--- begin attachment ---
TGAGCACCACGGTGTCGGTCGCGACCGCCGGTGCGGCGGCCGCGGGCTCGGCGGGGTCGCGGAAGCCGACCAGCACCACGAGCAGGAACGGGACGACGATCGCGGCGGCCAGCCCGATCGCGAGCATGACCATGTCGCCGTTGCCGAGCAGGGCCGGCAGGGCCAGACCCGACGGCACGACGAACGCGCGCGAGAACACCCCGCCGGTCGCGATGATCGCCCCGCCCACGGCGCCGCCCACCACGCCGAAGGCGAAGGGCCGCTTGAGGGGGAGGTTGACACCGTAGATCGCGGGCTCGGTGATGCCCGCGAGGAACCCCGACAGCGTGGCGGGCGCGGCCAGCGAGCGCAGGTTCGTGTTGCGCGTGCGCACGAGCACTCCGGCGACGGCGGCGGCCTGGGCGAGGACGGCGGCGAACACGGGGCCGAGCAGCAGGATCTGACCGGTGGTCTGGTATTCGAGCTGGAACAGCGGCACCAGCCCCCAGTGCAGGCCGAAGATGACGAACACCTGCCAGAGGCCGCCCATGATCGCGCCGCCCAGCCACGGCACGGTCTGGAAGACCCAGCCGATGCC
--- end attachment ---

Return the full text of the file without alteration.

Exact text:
TGAGCACCACGGTGTCGGTCGCGACCGCCGGTGCGGCGGCCGCGGGCTCGGCGGGGTCGCGGAAGCCGACCAGCACCACGAGCAGGAACGGGACGACGATCGCGGCGGCCAGCCCGATCGCGAGCATGACCATGTCGCCGTTGCCGAGCAGGGCCGGCAGGGCCAGACCCGACGGCACGACGAACGCGCGCGAGAACACCCCGCCGGTCGCGATGATCGCCCCGCCCACGGCGCCGCCCACCACGCCGAAGGCGAAGGGCCGCTTGAGGGGGAGGTTGACACCGTAGATCGCGGGCTCGGTGATGCCCGCGAGGAACCCCGACAGCGTGGCGGGCGCGGCCAGCGAGCGCAGGTTCGTGTTGCGCGTGCGCACGAGCACTCCGGCGACGGCGGCGGCCTGGGCGAGGACGGCGGCGAACACGGGGCCGAGCAGCAGGATCTGACCGGTGGTCTGGTATTCGAGCTGGAACAGCGGCACCAGCCCCCAGTGCAGGCCGAAGATGACGAACACCTGCCAGAGGCCGCCCATGATCGCGCCGCCCAGCCACGGCACGGTCTGGAAGACCCAGCCGATGCC